1st Edition

Lives of Spirit English Carmelite Self-Writing of the Early Modern Period

By Nicky Hallett Copyright 2007

    Nicky Hallett has uncovered a major new source of material by and about English nuns living in exile in the Low Countries during the seventeenth and eighteenth centuries. This volume presents the women's voices in unmediated form, direct in all their vibrancy, with an extensive introduction that provides historical and cultural contexts for an understanding of the Lives, their sources and their authors. Lives of Spirit draws upon several remarkable sets of papers compiled in enclosed convents between 1619 and 1794. These documents show that religious women developed an astute system of auto/biographical practice within a protean political situation, and that, even in exile and from within enclosure, they sought to shape a distinctive contribution to devotional change within a reforming church. This volume reveals how the women's Lives challenge, as well as affirm, notions of gendered spirituality, refiguring traditions of female life-writing that extend from Catherine of Siena (1347 - 80) through the work of the Carmelite reformer, Teresa of Avila (1515 - 82), into the later modern period. The newness of the material in this book allows a radical reappraisal of the self-representation of religious women and of paradigms of life-writing in, and beyond, the early modern period. This book is of significant interest to scholars interested in early modern women's writing, female spirituality, and auto/biography more widely as a genre.

    The Early Modern Englishwoman 1500–1750: Contemporary Editions General Editors’ Preface; Acknowledgments; General Introduction; Editorial Note; Sources and Abbreviations; Chapter 1 The Inspiration to Compose; Chapter 2 Anne of the Ascension, First Prioress at Antwerp; Chapter 3 Teresa of Jesus Maria, Sister of Anne of the Ascension; Chapter 4 Margaret of St Francis; Chapter 5 Anne of St Bartholomew; Chapter 6 Catherine of the Blessed Sacrament; Chapter 7 Anne of St Teresa; Chapter 8 Agnes of St Albert; Chapter 9 Clare of the Annunciation and Delphina of St Joseph; Chapter 10 Anne of St Maria and Tecla of St Paul; Chapter 11 Anne of the Angels; Chapter 12 Paula of St Joseph and Alexia of St Winefrid, Two of Anne Somerset’s Entourage; Chapter 13 Anne of St Bartholomew and Mary Teresa of Jesus; Chapter 14 Francisca of the Blessed Sacrament; Chapter 15 Mary Frances of St Teresa; Chapter 16 Teresa Joseph of the Sacred Heart of Jesus; Chapter 17 Clare Joseph of Jesus Maria; Chapter 18 Mary Margaret of the Angels; Chapter 19 Winifred of St Teresa; Chapter 20 Anne Maria Joseph of St Xaveria; Chapter 21 Mary Joseph of St Teresa; Chapter 22 Teresa de Jesus and Ann Joseph of the Ascension; Chapter 23 Mary Magdalen of St Joseph; Chapter 24 Mary Xaveria of the Angels; Chapter 25 Mary of St Barbara; Chapter 26 Angela Maria of St Joseph; Chapter 27 Mary Margaret of the Angels; Chapter 28 Mary Xaveria of the Angels; Chapter 29 Mary Margaret of the Angels; Chapter 30 Margaret of St Teresa, the First Prioress at Lierre; Chapter 31 The Lives of the Mostyn Family; Chapter 32 The Lives of the Bedingfield Family; Chapter 33 Mary Gertrude of the Annunciation; Chapter 34 Mary Magdalen of Jesus and Agnes Maria of St Joseph; Chapter 35 Mary Terease of Jesus; Chapter 36 Anne Teresa of Jesus; Chapter 37 Marie Teresa of St Albert; Chapter 38 Teresa Maria of Jesus, Mary of St Joseph and Elizabeth Ursula of the Visitation; Chapter 39 Anne Therese of the Presentation, Anna Maria of St Joseph and Joseph Teresa of the Purification; Chapter 40 Mary Rose of the Sacred Heart of Jesus;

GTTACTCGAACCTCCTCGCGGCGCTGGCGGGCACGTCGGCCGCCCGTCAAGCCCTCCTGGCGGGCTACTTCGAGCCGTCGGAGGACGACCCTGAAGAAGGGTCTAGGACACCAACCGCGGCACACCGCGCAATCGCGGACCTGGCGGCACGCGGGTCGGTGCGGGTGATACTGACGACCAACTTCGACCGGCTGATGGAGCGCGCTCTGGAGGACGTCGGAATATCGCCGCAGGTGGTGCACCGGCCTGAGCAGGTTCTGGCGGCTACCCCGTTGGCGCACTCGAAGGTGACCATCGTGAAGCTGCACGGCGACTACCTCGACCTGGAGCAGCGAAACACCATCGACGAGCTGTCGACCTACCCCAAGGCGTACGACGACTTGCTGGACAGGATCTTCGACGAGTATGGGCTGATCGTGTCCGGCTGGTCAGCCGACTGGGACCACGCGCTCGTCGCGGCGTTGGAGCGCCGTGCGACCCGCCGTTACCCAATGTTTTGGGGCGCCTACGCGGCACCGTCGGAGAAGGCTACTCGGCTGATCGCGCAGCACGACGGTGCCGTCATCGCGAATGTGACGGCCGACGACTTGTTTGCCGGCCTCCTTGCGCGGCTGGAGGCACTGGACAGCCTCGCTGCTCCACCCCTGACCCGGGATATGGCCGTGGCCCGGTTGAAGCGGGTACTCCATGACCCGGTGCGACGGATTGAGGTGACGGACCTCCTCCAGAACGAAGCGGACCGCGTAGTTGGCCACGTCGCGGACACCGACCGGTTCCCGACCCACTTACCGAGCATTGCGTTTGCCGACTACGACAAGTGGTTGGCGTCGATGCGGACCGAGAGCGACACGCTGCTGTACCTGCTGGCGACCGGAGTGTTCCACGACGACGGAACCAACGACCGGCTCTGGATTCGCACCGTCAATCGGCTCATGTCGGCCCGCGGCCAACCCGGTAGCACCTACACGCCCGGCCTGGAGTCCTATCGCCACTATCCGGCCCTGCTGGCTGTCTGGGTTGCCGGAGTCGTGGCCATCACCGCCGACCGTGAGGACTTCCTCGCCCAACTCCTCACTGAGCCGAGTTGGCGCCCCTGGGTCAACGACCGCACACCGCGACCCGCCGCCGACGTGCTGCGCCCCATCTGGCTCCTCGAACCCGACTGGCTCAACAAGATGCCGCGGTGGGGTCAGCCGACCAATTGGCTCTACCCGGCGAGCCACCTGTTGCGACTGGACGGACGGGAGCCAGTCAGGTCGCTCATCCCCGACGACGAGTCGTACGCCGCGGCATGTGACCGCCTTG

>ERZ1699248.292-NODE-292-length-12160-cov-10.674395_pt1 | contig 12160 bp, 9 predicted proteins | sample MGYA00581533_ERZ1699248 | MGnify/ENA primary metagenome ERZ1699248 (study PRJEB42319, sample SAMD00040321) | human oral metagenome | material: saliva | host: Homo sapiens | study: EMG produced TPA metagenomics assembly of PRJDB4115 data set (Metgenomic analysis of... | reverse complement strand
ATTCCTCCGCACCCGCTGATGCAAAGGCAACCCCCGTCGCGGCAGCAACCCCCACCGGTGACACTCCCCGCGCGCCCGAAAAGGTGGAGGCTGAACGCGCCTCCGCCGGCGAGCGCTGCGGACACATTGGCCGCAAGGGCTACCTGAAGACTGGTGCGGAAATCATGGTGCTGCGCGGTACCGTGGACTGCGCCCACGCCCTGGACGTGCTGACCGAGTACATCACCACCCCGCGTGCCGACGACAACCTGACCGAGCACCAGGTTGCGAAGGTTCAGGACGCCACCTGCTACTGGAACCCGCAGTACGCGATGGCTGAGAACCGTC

Nicky Hallett is a Senior Lecturer in the School of English at the University of Sheffield, UK. She co-founded and jointly directs a Centre for Gender, Sexuality & Writing. She has written several studies about early modern female religious communities, as well as work on Chaucer, contemporary literature, self-writing and gender.

    ’These Carmelite documents are largely unpublished and have been hitherto inaccessible to lay scholars: Hallett is to be congratulated on obtaining the permission of present-day Carmelites to publish these lengthy extracts as they will be of considerable interest to the wider scholarly community... the final result for the reader is a series of individual lives brought together with insight and empathy, clarified by explanatory footnotes where necessary... In a most useful Appendix we are given extracts of the Constitutions and Rule of St Albert another text which is not easily available but which formed the bedrock of conventual life... We look forward to promised future volumes.’ Historians of Women Religious of Britain and Ireland ’This book is a useful resource, not only for the history of the Carmelites, or that of early-modern religious or female religious, but for an understanding of how the Life of the Spirit was expressed in the lives - and deaths - of women.’ Carmelus